Further to: So we can get rid of the multiverse if we assume that the laws of nature evolve?
The widely accepted age of the universe, as estimated by general relativity, is 13.8 billion years. In the beginning, everything in existence is thought to have occupied a single infinitely dense point, or singularity. Only after this point began to expand in a “Big Bang” did the universe officially begin.
Well this is interesting:
The physicists emphasize that their quantum correction terms are not applied ad hoc in an attempt to specifically eliminate the Big Bang singularity.
No? You mean, they sense that a great deal of effort has been directed to that specific end because the Big Bang conflicts with various scientists’ philosophy?
Their work is based on ideas by the theoretical physicist David Bohm, who is also known for his contributions to the philosophy of physics. Starting in the 1950s, Bohm explored replacing classical geodesics (the shortest path between two points on a curved surface) with quantum trajectories.
In addition to not predicting a Big Bang singularity, the new model does not predict a “big crunch” singularity, either. In general relativity, one possible fate of the universe is that it starts to shrink until it collapses in on itself in a big crunch and becomes an infinitely dense point once again.
In physical terms, the model describes the universe as being filled with a quantum fluid. The scientists propose that this fluid might be composed of gravitons—hypothetical massless particles that mediate the force of gravity. If they exist, gravitons are thought to play a key role in a theory of quantum gravity.
Right. And if they exist, leprechauns, banshees, and the Red Ettin of Ireland are thought by some to be responsible for the laws of physics.
Motivated by the model’s potential to resolve the Big Bang singularity and account for dark matter and dark energy, the physicists plan to analyze their model more rigorously in the future.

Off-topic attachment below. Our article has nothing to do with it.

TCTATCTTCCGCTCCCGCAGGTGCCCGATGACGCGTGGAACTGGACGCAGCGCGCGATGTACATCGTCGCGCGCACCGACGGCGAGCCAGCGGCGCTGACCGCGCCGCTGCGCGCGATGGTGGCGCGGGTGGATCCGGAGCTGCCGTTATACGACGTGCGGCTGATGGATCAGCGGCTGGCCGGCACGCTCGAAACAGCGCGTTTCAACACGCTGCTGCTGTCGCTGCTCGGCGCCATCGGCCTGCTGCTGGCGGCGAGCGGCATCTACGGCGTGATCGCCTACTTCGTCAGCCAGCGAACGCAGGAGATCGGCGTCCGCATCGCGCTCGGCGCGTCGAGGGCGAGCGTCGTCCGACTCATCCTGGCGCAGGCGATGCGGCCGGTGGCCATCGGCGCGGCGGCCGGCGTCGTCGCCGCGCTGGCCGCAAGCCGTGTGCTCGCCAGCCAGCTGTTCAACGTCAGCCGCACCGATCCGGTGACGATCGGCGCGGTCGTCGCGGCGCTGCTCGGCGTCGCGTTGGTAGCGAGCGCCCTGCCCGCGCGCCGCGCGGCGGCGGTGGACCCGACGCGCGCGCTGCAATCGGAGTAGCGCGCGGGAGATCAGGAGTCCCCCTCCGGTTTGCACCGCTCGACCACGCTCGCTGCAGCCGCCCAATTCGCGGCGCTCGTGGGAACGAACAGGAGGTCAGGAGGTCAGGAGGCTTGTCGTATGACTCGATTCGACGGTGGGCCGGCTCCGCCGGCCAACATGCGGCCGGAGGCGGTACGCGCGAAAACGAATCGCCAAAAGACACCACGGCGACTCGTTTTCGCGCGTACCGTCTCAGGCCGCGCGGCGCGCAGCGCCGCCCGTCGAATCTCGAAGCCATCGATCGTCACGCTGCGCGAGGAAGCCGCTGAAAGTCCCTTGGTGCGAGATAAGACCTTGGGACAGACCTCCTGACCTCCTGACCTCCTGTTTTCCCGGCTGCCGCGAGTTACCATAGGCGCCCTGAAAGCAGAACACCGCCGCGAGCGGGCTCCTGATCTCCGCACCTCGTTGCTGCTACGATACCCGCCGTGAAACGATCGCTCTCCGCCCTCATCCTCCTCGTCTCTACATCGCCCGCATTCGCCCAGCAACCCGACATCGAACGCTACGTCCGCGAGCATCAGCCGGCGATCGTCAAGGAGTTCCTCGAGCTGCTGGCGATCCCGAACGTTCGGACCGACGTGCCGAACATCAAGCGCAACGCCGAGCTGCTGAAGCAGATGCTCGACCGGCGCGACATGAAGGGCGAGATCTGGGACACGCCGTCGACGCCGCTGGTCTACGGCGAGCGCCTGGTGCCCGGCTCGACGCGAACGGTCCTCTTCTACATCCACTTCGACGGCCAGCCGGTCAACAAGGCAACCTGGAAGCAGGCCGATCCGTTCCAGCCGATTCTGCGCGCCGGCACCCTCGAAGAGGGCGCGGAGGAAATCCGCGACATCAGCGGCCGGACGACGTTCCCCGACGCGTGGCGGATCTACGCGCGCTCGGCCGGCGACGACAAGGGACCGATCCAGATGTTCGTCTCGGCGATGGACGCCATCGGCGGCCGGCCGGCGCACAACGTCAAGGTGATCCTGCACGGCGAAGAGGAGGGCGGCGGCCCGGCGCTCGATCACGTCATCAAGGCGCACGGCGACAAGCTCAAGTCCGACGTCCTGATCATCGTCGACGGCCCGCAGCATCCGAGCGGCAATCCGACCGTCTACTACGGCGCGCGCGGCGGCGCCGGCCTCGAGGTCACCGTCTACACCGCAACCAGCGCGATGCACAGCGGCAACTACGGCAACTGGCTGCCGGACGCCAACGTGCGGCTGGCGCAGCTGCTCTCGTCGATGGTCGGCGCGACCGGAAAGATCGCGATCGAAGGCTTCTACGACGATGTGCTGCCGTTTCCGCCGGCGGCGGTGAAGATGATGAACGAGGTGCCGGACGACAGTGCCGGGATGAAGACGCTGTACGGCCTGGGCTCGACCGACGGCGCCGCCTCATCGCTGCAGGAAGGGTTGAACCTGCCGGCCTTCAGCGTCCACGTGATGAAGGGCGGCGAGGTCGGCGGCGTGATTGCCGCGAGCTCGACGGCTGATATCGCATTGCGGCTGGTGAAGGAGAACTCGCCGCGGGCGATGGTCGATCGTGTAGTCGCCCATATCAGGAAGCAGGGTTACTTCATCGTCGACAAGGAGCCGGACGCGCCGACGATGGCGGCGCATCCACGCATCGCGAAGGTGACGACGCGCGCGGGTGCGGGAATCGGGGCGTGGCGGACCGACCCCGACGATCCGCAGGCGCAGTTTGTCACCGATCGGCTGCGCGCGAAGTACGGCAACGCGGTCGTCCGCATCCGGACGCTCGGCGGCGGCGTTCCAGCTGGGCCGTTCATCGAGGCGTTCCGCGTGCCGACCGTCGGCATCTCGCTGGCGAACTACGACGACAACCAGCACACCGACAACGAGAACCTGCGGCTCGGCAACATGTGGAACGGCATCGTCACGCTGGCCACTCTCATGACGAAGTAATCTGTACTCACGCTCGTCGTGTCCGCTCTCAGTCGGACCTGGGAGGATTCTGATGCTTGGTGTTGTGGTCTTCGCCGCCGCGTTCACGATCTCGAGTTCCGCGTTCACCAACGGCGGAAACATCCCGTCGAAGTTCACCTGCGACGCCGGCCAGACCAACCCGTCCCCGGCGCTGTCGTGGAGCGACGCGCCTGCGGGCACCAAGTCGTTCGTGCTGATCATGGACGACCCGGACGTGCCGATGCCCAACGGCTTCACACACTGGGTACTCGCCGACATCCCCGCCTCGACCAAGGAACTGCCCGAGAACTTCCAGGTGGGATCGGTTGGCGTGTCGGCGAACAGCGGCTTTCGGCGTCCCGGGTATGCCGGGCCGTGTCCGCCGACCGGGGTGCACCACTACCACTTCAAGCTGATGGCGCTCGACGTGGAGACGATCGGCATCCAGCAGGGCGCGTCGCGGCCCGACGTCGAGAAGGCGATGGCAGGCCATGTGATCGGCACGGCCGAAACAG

Might be an idea …
“It is satisfying to note that such straightforward corrections can potentially resolve so many issues at once,” Das said. Rest.
Sure. If only the hypothetical were real.
Some people argue that physicists have to speculate in order to begin to solve problems. Fine. But they shouldn’t pretend they have got anywhere when the best thing about their idea is the graphics.
Like I said before, physics today should mean stuff like the Large Hadron Collider. This kind of stuff is what they used to do in the middle ages.
See also: Big Bang exterminator wanted, will train
Physicist says we need more plain Jane physics to bring sense back to the community
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Update: A reader writes to mention a correction the paper’s authors made February 11:
We originally termed the results of this model a theory, which was incorrect due to the lack of evidence. We’ve now edited this to hypothesis. Apologies for the error, guys.
Yes, good idea. When proposing a radical old idea, like the universe has always existed, it pays to be cautious about calling it a theory. The Big Bang, correct or otherwise, was accepted on evidence.